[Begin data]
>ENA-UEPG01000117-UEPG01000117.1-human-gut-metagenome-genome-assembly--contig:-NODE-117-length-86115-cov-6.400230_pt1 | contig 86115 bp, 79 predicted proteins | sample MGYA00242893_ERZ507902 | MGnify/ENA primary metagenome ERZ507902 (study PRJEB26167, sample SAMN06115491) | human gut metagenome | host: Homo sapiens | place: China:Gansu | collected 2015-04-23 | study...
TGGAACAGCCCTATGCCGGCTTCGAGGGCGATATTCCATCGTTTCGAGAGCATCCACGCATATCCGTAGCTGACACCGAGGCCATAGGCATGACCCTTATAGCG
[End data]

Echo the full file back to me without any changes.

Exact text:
>ENA-UEPG01000117-UEPG01000117.1-human-gut-metagenome-genome-assembly--contig:-NODE-117-length-86115-cov-6.400230_pt1 | contig 86115 bp, 79 predicted proteins | sample MGYA00242893_ERZ507902 | MGnify/ENA primary metagenome ERZ507902 (study PRJEB26167, sample SAMN06115491) | human gut metagenome | host: Homo sapiens | place: China:Gansu | collected 2015-04-23 | study...
TGGAACAGCCCTATGCCGGCTTCGAGGGCGATATTCCATCGTTTCGAGAGCATCCACGCATATCCGTAGCTGACACCGAGGCCATAGGCATGACCCTTATAGCG